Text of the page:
Take the case of four man­u­scripts, all of which recent­ly appeared togeth­er at the British Library’s exten­sive exhi­bi­tion Anglo-Sax­on King­doms: Art, Word, War: The Ver­cel­li Book, the Junius Man­u­script, the Exeter Book, and the Beowulf Man­u­script con­tain rid­dles, reli­gious texts, ele­gies, and the old­est man­u­script of the old­est known poem in Eng­lish. These rep­re­sent the sum total of extant orig­i­nal lit­er­ary man­u­scripts in Old Eng­lish, a tongue sev­er­al cen­turies dis­tant from our own but still embed­ded deep with­in the struc­ture of every mod­ern ver­sion of the lan­guage.

Each man­u­script has what, as Ben­jamin wrote, “even the most per­fect repro­duc­tion of a work of art is lack­ing… its pres­ence in time and space, its unique exis­tence at the place where it hap­pens to be.” Josephine Liv­ing­stone puts the mat­ter more plain­ly at The New Repub­lic.

Why are these four books so spe­cial? It has to do, I think, with the con­cept of the original—a con­cept we have almost entire­ly lost touch with. The Beowulf Man­u­script… is not mere­ly a rep­re­sen­ta­tion of a sto­ry; it is the sto­ry…. The man­u­scripts con­front us with a for­mer ver­sion of our lit­er­ary selves; iden­ti­ties that we bare­ly rec­og­nize, and which estrange us from our­selves.

We can repro­duce his­to­ry infi­nite­ly, but the only way to expe­ri­ence the hum­bling oth­er­world­li­ness that dwarfs our cramped ideas about it is through its phys­i­cal remain­ders. Liv­ing­stone doesn’t clar­i­fy whom she includes in the phrase “our lit­er­ary selves,” but we might as well say, at min­i­mum, this means every speak­er of Eng­lish and every­one who has read Eng­lish lit­er­a­ture in trans­la­tion or felt the influ­ence of Eng­lish words and phras­es in oth­er lan­guages.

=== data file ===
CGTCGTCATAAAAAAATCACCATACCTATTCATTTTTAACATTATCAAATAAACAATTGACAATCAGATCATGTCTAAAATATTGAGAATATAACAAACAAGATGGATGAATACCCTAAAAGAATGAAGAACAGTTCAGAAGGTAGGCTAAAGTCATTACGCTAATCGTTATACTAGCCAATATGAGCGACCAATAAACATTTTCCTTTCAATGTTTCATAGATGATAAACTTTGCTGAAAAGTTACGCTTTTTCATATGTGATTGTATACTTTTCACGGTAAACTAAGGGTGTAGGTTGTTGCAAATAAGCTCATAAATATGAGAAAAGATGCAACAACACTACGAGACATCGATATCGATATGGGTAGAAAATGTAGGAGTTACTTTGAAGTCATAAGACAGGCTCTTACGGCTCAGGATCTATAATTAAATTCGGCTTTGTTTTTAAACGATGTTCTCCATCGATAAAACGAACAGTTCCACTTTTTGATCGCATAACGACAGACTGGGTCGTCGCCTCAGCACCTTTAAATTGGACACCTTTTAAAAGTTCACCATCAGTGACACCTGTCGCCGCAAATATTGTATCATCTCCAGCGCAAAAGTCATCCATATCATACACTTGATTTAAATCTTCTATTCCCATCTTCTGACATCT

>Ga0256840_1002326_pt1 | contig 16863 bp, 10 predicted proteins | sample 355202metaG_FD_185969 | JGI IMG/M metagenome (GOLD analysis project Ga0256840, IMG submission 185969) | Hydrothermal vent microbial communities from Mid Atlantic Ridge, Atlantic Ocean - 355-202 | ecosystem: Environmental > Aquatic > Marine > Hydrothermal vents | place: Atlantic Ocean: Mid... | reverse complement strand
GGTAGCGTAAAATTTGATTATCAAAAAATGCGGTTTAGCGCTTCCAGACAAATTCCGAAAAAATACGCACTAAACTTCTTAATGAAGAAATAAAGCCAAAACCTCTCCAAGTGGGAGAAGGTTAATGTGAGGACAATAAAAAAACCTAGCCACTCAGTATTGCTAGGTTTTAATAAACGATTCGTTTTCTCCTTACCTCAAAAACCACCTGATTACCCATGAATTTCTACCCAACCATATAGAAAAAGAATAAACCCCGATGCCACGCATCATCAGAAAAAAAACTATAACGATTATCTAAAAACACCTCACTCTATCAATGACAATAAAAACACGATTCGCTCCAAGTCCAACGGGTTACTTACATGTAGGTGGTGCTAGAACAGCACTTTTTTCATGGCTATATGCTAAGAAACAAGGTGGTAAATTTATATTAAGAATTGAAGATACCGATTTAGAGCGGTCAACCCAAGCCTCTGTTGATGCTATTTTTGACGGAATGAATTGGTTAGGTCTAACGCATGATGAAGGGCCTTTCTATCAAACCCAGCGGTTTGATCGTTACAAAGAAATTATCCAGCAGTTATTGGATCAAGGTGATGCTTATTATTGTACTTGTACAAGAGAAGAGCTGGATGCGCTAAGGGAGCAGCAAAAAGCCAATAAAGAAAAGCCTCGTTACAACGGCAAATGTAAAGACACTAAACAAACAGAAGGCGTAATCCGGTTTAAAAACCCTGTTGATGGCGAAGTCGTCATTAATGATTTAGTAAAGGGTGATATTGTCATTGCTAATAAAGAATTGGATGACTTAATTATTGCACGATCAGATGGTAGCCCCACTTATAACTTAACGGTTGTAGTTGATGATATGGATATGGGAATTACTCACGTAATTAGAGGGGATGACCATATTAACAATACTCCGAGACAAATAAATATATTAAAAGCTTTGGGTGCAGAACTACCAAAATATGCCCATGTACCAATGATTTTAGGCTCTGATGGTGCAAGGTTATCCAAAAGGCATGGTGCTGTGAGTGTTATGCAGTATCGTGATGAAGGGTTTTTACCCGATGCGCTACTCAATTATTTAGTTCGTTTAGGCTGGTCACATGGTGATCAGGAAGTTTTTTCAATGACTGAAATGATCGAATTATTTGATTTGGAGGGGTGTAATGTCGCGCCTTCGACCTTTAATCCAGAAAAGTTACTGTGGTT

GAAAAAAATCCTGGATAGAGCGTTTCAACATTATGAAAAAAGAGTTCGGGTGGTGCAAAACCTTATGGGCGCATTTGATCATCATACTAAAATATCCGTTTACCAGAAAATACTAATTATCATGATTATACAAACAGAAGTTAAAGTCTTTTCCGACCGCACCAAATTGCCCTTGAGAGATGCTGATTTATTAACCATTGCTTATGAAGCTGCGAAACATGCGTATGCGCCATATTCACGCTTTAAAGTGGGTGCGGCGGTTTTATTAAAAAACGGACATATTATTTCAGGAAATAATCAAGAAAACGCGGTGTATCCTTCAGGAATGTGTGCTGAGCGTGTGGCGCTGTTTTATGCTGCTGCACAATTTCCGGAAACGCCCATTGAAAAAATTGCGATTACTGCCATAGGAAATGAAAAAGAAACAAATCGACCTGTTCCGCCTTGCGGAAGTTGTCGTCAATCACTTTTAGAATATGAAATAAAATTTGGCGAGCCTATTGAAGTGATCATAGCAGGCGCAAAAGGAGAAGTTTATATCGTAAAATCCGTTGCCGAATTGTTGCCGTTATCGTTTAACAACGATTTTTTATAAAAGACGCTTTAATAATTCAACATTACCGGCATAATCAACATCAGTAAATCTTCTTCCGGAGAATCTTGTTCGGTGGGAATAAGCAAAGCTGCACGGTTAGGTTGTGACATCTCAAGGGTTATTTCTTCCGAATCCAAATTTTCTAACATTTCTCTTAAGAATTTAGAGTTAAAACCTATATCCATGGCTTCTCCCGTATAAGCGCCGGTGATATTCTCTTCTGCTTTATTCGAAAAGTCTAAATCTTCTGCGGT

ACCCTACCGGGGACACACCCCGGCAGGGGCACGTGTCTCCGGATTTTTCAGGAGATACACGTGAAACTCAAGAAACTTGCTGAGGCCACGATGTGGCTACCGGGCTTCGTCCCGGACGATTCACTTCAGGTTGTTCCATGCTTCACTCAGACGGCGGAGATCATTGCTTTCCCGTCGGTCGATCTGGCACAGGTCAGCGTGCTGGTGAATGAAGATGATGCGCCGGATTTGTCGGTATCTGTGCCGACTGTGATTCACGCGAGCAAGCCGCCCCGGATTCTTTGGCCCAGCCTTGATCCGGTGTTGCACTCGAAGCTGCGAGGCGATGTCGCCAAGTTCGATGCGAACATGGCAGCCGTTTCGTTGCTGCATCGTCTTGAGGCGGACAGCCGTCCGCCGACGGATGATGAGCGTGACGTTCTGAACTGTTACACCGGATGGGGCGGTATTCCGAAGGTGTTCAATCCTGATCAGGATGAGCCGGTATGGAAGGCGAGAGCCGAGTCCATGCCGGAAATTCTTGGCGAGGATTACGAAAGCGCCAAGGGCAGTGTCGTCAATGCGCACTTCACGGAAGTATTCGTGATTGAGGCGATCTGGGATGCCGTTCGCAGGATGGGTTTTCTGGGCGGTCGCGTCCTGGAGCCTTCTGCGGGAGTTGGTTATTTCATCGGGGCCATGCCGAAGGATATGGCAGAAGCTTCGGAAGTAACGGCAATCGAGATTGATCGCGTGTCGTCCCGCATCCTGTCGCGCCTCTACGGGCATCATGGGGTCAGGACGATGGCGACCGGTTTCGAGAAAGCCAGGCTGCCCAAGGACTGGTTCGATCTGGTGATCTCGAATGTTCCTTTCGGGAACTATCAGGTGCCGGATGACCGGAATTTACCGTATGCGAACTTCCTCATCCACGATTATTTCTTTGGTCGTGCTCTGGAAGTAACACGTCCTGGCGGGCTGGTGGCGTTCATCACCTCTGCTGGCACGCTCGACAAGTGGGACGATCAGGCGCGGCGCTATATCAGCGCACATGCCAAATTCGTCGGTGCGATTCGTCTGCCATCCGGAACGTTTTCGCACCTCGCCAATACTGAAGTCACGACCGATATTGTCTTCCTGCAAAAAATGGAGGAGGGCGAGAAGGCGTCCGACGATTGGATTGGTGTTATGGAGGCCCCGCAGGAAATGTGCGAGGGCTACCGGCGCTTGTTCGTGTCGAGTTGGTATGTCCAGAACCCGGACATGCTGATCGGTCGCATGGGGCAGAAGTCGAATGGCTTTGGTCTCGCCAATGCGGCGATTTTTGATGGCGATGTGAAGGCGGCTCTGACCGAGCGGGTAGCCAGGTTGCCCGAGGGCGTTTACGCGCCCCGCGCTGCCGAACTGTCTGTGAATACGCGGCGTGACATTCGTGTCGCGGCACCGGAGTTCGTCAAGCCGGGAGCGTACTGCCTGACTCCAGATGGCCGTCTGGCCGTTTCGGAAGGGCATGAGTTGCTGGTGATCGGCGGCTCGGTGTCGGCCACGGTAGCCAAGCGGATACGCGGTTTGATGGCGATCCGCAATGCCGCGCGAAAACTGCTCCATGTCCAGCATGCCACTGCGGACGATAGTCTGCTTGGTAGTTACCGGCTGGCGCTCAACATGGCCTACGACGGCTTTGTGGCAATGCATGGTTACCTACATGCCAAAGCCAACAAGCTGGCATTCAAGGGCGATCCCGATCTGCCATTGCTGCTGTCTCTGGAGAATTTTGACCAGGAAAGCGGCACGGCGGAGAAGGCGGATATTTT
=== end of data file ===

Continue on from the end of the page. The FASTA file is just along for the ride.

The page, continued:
We acquire the lan­guage we hear and read from lit­er­ary sources, how­ev­er remote; they are con­sti­tu­tive, the threads that weave togeth­er cul­tur­al nar­ra­tives into a larg­er pat­tern. The orig­i­nal work of art, Ben­jamin argued, like the rel­ic, has reli­gious sig­nif­i­cance. And where the rel­ic grounds the cult, art grounds mate­r­i­al cul­ture in such a way, he thought, that it repels fas­cis­m’s aes­thet­ic obses­sion with destruc­tion.

Orig­i­nal arti­facts “must restore the instinc­tu­al pow­er of the human bod­i­ly sens­es,” lit­er­ary schol­ar Susan Buck-Morss elab­o­rates, “for the sake of humanity’s self-preser­va­tion.” The state­ment may sound less grandiose in the con­text of Europe in 1936, or we might con­sid­er it just as rel­e­vant today (and expand it to include not only art but nature).

We can rely on the fact that, should the Beowulf Man­u­script be destroyed, Liv­ing­stone grants, “the poem would still sur­vive,” as would the image of the man­u­script in very fine detail. That is “the hope con­tained in Benjamin’s dirge.” But what is lost can nev­er appear in the world again. You can view most of these rare texts—The Ver­cel­li Book, the Junius Man­u­script, and the Beowulf Manuscript—in high res­o­lu­tion scans at the British and Bodleian Libraries.